· C3 means drones up to 25 kilograms in weight and up to 3 meters in size. They can fly to a maximum height of 120 meters, have no speed cap, and need Remote-ID and lights.

· C4 is up to 25 kilograms, with no other obligations specified.

Operation classifications

As mentioned, EASA only cares about risk, that is, the specifications of a given drone and the potential danger of its mission. To this end, it divides drone activities into three categories: open, specific, and certified.


This is for low-risk operations, applicable to drones that weigh less than 25 kg, will not ascend higher than 120 meters, and that aren’t transporting goods. BVLOS flights are not permitted in this category, so the drone must remain in the pilot’s line of sight. When registering to fly in this category, you must choose one of three subcategories:

A1 registration is for drones under 250 grams in weight (C0), or 900 grams (C1). It’s not allowed to fly over groups of people, and follows the ‘C’ specifications of the drones - that is, no flying over 19 m/s or above 120 meters.

A2 registration is for drones under 4 kg in weight (C2). Flights must stay at least 30 meters away from any members of the public in the vicinity, and operators must be at least 16 years of age to receive this authorization. Interestingly, A2 registration is more stringent that A1 and A3 because it involves flying closer to people. Applicants must complete an additional theory exam, and in some cases, complete a set amount of hours flight.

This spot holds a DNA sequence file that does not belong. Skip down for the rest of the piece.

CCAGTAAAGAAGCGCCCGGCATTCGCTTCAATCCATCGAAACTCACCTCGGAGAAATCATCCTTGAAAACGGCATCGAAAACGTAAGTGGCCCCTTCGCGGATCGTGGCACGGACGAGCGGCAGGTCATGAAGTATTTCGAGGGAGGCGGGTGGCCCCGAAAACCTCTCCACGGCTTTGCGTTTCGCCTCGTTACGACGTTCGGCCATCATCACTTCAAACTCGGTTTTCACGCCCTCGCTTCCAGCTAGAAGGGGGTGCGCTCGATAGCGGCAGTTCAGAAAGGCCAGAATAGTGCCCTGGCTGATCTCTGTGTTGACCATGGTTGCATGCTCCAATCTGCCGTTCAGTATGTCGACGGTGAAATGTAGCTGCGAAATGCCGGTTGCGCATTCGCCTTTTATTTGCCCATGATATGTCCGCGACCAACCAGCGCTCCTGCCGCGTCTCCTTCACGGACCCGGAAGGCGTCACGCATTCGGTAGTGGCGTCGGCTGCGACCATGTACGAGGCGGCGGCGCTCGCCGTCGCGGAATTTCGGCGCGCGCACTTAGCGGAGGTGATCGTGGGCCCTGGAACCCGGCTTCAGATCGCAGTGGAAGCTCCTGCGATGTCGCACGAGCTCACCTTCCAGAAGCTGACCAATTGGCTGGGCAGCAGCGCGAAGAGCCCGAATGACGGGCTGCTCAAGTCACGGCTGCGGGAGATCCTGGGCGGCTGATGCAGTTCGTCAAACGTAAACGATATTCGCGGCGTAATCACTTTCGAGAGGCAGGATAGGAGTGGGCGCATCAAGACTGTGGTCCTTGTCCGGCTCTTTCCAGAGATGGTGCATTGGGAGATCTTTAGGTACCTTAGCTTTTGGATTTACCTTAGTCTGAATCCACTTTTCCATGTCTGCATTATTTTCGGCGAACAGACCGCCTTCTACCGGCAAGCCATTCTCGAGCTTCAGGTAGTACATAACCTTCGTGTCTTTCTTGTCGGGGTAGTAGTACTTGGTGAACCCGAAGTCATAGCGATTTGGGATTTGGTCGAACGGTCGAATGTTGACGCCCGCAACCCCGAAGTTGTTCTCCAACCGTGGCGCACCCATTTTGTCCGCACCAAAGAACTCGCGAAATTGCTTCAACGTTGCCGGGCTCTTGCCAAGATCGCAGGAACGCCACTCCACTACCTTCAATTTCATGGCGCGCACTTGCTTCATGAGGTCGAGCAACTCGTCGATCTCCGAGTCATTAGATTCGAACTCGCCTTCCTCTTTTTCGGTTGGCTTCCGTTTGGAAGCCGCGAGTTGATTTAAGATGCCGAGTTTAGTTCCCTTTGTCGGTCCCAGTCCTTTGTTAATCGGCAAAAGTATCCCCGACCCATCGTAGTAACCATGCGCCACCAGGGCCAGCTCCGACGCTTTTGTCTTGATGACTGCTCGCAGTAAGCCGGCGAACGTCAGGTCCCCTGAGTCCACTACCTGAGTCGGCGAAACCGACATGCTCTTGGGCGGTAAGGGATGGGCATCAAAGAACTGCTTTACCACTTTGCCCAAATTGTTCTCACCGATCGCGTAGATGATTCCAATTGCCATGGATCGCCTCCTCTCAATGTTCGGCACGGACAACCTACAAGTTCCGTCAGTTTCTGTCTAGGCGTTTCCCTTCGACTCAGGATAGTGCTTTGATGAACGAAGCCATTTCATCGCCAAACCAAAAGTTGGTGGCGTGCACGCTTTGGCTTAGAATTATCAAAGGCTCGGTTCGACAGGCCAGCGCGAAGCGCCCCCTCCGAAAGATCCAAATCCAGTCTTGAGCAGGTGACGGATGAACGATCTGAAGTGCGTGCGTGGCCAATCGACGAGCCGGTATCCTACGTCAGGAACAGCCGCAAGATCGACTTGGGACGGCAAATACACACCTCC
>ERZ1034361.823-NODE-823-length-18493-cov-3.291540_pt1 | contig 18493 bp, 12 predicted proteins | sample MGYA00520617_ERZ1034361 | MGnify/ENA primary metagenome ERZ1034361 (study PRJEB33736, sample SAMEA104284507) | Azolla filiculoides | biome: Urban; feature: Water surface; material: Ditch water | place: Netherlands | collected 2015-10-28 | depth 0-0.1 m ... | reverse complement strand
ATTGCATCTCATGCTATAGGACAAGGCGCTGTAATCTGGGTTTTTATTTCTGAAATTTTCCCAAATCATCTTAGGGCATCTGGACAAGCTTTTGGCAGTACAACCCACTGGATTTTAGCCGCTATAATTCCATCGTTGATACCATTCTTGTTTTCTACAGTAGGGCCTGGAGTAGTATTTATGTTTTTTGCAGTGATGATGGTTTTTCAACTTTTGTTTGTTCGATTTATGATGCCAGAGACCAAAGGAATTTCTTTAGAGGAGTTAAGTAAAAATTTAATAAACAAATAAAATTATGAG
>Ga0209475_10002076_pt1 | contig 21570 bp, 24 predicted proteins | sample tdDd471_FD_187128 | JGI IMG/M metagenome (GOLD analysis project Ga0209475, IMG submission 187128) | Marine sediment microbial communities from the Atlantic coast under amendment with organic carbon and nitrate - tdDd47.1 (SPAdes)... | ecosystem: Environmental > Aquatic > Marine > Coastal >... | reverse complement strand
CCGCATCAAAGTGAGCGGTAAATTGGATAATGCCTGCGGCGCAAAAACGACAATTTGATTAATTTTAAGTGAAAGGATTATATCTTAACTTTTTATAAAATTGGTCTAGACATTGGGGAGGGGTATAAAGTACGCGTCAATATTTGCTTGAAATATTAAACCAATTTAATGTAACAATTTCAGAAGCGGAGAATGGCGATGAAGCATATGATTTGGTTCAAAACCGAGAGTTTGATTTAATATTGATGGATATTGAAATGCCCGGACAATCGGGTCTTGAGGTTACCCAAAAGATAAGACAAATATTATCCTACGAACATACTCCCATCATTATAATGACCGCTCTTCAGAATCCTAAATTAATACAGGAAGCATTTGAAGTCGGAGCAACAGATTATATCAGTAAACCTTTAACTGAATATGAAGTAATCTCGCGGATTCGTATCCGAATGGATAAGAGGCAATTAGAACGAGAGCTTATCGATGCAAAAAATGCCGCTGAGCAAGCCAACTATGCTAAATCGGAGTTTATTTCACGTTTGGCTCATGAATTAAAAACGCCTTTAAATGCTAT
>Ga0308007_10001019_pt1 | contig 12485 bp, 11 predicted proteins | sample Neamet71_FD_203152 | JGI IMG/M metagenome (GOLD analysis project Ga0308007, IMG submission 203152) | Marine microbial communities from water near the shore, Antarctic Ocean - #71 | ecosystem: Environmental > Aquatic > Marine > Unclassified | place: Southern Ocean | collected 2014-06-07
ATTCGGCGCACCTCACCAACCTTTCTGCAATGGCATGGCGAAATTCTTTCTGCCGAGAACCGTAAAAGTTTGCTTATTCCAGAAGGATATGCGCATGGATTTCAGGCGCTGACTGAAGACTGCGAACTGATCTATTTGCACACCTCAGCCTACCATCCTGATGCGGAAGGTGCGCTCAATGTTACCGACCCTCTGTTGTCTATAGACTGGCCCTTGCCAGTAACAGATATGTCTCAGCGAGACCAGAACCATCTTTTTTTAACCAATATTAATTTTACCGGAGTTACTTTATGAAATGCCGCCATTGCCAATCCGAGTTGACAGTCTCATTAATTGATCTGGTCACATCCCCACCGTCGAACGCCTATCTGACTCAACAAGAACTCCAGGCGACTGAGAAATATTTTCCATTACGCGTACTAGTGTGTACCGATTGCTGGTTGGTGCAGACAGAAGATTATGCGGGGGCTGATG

A3 registration is for drones under 25 kg in weight (C3, C4), and must stay at least 150 meters away from any members of the public in the vicinity. You must be at least 16 to receive this authorization.

The regulation allows member countries to lower the minimum age from 16, but in such cases, the pilot will be confined to operations in that country. That same goes for insurance – that’s up to the member country to decide.


This is the next level up from open - basically, anything that exceeds the open category. Missions in the specific mean drones of over 25kg in weight, BVLOS flights, flights above 120 meters, flights that carry cargo, and flights above populated areas. Because there is more risk, the operator must receive additional training certifications, and authorization from the local aviation authority before each flight.